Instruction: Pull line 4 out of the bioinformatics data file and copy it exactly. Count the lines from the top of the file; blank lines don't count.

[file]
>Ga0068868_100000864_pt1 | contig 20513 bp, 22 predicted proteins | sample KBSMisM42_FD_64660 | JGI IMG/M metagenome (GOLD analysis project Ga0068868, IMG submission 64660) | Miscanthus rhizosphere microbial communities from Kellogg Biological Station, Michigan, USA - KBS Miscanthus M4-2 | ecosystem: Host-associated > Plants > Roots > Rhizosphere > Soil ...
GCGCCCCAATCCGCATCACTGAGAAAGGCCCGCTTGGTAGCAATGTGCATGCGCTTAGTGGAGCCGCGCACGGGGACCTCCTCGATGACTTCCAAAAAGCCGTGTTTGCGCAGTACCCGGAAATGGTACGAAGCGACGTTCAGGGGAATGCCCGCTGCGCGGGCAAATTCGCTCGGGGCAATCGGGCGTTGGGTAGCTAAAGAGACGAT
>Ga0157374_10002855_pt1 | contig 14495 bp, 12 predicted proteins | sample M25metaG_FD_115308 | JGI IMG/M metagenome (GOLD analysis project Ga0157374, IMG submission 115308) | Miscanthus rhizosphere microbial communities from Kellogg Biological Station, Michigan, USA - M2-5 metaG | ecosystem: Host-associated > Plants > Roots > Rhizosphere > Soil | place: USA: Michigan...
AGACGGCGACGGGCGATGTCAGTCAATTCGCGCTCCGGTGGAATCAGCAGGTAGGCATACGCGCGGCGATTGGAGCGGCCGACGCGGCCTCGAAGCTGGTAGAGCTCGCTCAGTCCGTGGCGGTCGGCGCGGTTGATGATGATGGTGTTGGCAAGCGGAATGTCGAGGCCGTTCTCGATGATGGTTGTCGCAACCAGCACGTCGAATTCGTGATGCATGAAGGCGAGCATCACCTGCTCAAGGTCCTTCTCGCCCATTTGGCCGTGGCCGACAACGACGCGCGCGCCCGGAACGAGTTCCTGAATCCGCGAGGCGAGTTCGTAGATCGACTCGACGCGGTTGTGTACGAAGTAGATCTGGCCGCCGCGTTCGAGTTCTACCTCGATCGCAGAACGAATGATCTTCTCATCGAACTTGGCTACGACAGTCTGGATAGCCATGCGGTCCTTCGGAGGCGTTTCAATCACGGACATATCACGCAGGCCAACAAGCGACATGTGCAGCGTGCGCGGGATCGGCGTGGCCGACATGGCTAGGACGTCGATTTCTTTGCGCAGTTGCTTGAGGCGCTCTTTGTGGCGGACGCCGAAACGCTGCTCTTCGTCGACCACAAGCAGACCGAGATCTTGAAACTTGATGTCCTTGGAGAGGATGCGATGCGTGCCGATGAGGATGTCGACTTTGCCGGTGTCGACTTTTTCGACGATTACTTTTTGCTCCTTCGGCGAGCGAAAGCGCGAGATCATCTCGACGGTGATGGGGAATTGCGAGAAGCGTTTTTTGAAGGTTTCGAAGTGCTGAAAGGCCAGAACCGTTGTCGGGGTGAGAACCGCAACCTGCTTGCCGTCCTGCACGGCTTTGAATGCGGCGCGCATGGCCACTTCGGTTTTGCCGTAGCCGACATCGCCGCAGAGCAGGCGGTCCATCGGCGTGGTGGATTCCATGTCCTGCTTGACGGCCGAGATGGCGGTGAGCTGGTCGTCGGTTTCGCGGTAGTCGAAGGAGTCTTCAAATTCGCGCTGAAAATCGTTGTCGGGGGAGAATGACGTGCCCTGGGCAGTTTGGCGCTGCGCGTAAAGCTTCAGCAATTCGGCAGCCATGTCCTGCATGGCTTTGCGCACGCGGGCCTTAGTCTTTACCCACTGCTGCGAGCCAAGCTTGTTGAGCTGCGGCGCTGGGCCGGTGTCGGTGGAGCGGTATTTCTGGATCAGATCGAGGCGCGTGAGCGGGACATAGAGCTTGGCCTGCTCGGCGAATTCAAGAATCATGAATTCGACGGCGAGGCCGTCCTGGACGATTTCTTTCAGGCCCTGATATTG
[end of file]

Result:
AGACGGCGACGGGCGATGTCAGTCAATTCGCGCTCCGGTGGAATCAGCAGGTAGGCATACGCGCGGCGATTGGAGCGGCCGACGCGGCCTCGAAGCTGGTAGAGCTCGCTCAGTCCGTGGCGGTCGGCGCGGTTGATGATGATGGTGTTGGCAAGCGGAATGTCGAGGCCGTTCTCGATGATGGTTGTCGCAACCAGCACGTCGAATTCGTGATGCATGAAGGCGAGCATCACCTGCTCAAGGTCCTTCTCGCCCATTTGGCCGTGGCCGACAACGACGCGCGCGCCCGGAACGAGTTCCTGAATCCGCGAGGCGAGTTCGTAGATCGACTCGACGCGGTTGTGTACGAAGTAGATCTGGCCGCCGCGTTCGAGTTCTACCTCGATCGCAGAACGAATGATCTTCTCATCGAACTTGGCTACGACAGTCTGGATAGCCATGCGGTCCTTCGGAGGCGTTTCAATCACGGACATATCACGCAGGCCAACAAGCGACATGTGCAGCGTGCGCGGGATCGGCGTGGCCGACATGGCTAGGACGTCGATTTCTTTGCGCAGTTGCTTGAGGCGCTCTTTGTGGCGGACGCCGAAACGCTGCTCTTCGTCGACCACAAGCAGACCGAGATCTTGAAACTTGATGTCCTTGGAGAGGATGCGATGCGTGCCGATGAGGATGTCGACTTTGCCGGTGTCGACTTTTTCGACGATTACTTTTTGCTCCTTCGGCGAGCGAAAGCGCGAGATCATCTCGACGGTGATGGGGAATTGCGAGAAGCGTTTTTTGAAGGTTTCGAAGTGCTGAAAGGCCAGAACCGTTGTCGGGGTGAGAACCGCAACCTGCTTGCCGTCCTGCACGGCTTTGAATGCGGCGCGCATGGCCACTTCGGTTTTGCCGTAGCCGACATCGCCGCAGAGCAGGCGGTCCATCGGCGTGGTGGATTCCATGTCCTGCTTGACGGCCGAGATGGCGGTGAGCTGGTCGTCGGTTTCGCGGTAGTCGAAGGAGTCTTCAAATTCGCGCTGAAAATCGTTGTCGGGGGAGAATGACGTGCCCTGGGCAGTTTGGCGCTGCGCGTAAAGCTTCAGCAATTCGGCAGCCATGTCCTGCATGGCTTTGCGCACGCGGGCCTTAGTCTTTACCCACTGCTGCGAGCCAAGCTTGTTGAGCTGCGGCGCTGGGCCGGTGTCGGTGGAGCGGTATTTCTGGATCAGATCGAGGCGCGTGAGCGGGACATAGAGCTTGGCCTGCTCGGCGAATTCAAGAATCATGAATTCGACGGCGAGGCCGTCCTGGACGATTTCTTTCAGGCCCTGATATTG